Organizational climate and self-efficacy as predictors of staff strain in caring for dementia residents: A mediation model

Gery C. Karantzas, Marita P. McCabe, David Mellor, Kathryn Von Treuer, Tanya E. Davison, Daniel O'Connor, Rachel Haselden, Anastasia Konis

Research output: Contribution to journalArticleResearchpeer-review

3 Citations (Scopus)


Purpose of the study: To date, no research has investigated how the organizational climate of aged care influences the self-efficacy of staff in caring for residents with dementia, or, how self-efficacy is associated with the strain experienced by staff. This study sought to investigate the extent to which the self-efficacy of aged care staff mediates the association between organizational climate variables (such as autonomy, trusting and supportive workplace relations, and the recognition of competence and ability, and perceptions of workplace pressure) and staff strain. Design and methods: A cross-sectional survey design was implemented in which 255 residential aged care staff recruited across aged care facilities in Melbourne, Australia. Staff completed self-report measures of organizational climate, self-efficacy, and strains in caring for residents with dementia. Results: Indirect effects analyses using bootstrapping indicated that self-efficacy of staff mediated the association between the organizational climate variables of autonomy, trust, support, pressure, and staff strain. Implications: The findings of this study emphasize that the aged care sector needs to target organizational climate variables that enhance the self-efficacy of staff, and that this in turn, can help ameliorate the strain experienced by staff caring for residents experiencing dementia.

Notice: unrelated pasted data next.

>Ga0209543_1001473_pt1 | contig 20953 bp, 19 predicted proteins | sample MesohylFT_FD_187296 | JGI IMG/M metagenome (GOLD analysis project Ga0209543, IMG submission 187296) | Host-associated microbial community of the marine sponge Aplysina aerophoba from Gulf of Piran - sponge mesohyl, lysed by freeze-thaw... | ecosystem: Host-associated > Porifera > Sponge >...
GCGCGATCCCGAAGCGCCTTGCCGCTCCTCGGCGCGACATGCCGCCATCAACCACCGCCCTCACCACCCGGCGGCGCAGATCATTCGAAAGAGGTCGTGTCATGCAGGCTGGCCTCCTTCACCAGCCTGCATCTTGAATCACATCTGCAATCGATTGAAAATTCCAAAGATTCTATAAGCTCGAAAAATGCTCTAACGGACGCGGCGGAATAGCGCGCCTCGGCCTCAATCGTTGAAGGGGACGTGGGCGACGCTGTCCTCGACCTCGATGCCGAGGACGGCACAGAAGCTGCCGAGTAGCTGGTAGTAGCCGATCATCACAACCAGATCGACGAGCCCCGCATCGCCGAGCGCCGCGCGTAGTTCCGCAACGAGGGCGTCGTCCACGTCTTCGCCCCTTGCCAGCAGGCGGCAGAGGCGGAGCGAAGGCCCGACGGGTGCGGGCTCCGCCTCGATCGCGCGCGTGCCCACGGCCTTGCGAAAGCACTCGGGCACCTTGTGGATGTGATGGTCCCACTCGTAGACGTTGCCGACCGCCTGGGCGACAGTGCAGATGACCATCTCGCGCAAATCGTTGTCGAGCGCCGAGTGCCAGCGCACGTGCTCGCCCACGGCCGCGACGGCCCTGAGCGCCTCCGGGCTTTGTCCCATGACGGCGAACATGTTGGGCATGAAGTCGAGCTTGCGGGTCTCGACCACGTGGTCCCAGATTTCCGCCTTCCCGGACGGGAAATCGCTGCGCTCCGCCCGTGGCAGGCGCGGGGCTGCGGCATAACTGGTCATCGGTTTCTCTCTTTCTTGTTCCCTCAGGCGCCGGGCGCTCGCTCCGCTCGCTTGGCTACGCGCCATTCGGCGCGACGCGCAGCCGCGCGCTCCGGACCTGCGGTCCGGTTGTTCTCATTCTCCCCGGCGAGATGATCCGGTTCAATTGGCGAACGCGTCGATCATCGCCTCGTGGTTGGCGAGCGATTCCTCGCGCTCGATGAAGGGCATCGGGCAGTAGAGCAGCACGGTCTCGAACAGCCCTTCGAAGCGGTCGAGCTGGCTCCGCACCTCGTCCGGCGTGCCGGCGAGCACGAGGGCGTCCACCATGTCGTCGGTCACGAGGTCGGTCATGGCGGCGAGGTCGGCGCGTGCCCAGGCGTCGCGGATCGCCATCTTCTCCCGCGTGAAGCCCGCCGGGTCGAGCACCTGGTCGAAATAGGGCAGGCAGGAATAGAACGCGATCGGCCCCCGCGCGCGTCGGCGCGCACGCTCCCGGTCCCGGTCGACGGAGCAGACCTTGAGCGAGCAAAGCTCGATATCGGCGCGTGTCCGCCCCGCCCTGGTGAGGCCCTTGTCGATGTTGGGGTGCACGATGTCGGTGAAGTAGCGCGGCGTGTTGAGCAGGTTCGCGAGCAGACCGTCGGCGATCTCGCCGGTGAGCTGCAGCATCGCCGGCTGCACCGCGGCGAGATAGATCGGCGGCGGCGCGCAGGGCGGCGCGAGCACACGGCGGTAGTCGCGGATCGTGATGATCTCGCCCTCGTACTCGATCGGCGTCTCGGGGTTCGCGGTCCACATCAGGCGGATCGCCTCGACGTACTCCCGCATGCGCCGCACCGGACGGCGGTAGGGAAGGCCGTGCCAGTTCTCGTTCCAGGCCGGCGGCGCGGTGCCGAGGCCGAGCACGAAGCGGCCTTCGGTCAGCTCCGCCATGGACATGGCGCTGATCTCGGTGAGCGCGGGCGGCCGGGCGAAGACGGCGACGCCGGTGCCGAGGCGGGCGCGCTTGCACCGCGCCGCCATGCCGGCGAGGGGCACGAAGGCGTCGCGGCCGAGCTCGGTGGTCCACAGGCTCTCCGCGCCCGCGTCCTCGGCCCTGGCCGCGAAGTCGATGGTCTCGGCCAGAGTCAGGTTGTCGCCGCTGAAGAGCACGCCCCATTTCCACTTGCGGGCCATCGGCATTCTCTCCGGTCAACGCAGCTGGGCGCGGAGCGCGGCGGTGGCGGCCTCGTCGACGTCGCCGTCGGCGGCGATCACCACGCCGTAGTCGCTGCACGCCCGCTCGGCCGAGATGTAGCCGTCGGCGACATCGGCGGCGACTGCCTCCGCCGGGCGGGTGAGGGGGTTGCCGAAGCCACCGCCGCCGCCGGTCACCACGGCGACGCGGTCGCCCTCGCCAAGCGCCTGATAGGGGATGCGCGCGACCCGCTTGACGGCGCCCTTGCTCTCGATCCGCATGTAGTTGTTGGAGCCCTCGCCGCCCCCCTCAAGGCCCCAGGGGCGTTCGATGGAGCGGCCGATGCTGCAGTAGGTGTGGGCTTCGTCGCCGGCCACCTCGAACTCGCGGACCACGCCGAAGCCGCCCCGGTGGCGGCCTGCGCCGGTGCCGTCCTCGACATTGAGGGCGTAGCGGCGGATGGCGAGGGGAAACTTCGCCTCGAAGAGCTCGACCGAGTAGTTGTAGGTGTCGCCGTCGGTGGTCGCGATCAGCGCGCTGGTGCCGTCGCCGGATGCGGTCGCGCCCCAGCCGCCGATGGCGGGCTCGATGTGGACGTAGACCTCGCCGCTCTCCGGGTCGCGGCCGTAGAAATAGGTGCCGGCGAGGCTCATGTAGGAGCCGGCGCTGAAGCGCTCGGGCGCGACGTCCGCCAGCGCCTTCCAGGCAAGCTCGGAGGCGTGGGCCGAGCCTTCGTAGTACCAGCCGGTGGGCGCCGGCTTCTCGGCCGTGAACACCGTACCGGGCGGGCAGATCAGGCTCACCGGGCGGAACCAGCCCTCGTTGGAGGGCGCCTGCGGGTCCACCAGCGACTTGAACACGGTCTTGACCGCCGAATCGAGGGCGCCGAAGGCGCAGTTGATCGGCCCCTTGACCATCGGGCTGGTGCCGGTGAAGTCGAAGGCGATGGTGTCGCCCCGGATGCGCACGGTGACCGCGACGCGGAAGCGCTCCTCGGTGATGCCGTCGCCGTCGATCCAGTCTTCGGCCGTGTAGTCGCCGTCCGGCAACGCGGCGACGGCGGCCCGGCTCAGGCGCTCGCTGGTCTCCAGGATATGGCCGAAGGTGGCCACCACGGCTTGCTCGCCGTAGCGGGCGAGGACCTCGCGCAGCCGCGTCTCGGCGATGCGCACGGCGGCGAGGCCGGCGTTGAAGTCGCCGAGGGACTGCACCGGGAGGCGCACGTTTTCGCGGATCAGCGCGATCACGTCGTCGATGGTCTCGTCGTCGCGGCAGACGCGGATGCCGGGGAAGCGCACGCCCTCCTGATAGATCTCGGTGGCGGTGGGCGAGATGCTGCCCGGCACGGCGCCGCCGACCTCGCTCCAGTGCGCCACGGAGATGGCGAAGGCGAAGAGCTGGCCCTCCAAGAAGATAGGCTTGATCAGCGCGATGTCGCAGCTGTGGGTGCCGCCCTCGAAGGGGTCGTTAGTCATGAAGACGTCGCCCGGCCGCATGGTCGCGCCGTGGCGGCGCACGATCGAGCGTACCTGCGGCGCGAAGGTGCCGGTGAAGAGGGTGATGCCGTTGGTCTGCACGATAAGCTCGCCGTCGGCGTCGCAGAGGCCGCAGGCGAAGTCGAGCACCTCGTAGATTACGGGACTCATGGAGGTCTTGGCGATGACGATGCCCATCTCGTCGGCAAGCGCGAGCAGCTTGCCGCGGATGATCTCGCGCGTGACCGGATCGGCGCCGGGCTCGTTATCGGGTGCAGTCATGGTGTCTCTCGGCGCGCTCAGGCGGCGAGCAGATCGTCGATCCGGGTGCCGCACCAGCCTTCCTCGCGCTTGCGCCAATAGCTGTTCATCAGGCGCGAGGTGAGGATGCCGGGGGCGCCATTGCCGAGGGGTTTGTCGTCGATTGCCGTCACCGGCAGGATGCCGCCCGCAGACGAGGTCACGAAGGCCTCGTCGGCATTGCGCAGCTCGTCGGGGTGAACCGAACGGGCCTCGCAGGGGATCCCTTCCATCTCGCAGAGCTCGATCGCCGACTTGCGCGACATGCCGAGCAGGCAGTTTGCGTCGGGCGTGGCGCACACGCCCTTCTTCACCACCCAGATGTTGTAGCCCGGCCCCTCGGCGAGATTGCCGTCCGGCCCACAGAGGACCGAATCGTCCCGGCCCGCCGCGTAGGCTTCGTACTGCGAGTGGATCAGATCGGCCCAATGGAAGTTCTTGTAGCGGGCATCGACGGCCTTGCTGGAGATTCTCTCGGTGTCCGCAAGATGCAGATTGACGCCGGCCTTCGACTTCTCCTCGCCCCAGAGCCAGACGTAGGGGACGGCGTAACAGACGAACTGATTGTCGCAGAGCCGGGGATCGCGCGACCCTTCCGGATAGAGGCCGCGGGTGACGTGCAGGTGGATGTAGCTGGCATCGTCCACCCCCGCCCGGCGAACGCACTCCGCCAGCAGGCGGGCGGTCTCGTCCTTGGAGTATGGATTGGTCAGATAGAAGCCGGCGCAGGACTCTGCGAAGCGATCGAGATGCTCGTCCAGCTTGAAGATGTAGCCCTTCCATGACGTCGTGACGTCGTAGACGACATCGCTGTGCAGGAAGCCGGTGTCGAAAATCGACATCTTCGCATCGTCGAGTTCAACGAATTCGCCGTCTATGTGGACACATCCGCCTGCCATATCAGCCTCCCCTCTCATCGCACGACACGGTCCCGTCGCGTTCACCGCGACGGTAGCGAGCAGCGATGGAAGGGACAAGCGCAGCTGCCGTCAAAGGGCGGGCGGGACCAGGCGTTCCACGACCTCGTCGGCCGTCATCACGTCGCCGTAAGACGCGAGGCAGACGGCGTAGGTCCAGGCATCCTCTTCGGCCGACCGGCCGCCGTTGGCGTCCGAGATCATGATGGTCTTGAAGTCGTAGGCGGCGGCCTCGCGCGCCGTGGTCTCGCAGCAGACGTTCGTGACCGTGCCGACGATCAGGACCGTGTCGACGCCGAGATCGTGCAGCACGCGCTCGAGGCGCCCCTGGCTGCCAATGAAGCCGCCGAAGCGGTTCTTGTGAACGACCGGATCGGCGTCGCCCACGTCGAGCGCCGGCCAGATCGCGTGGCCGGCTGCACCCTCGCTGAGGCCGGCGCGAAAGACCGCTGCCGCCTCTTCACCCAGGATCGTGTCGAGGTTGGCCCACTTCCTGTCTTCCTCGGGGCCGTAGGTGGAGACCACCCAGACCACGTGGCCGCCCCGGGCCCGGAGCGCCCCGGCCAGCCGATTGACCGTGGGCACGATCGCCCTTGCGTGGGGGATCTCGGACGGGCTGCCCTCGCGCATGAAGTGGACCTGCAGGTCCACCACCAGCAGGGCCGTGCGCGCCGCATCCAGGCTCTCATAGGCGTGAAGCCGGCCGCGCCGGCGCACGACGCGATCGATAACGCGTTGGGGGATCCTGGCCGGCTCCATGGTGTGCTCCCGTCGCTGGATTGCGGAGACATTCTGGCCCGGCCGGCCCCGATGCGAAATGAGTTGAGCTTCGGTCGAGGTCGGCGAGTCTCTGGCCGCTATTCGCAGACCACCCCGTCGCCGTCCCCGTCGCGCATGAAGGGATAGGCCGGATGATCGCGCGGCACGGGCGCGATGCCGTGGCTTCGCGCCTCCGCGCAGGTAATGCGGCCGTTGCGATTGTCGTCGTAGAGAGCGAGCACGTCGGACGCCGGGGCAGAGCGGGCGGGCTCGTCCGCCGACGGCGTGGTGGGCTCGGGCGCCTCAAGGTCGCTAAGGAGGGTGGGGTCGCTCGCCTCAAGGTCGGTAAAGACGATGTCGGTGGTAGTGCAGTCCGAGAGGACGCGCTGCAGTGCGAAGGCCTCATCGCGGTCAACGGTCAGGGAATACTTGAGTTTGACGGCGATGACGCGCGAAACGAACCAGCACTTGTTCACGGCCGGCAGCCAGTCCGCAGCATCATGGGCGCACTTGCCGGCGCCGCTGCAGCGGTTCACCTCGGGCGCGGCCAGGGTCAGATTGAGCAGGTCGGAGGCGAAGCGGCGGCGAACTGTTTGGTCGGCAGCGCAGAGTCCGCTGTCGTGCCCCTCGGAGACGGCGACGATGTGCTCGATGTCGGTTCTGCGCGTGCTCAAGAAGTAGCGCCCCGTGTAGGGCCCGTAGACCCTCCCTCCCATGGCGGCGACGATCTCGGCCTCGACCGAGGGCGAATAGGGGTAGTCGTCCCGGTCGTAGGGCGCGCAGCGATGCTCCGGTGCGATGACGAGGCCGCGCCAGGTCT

Original languageEnglish
Pages (from-to)89-94
Number of pages6
JournalArchives of Gerontology and Geriatrics
Publication statusPublished - 1 Sep 2016


  • Dementia care
  • Leadership
  • Organizational climate
  • Self-efficacy
  • Staff strain

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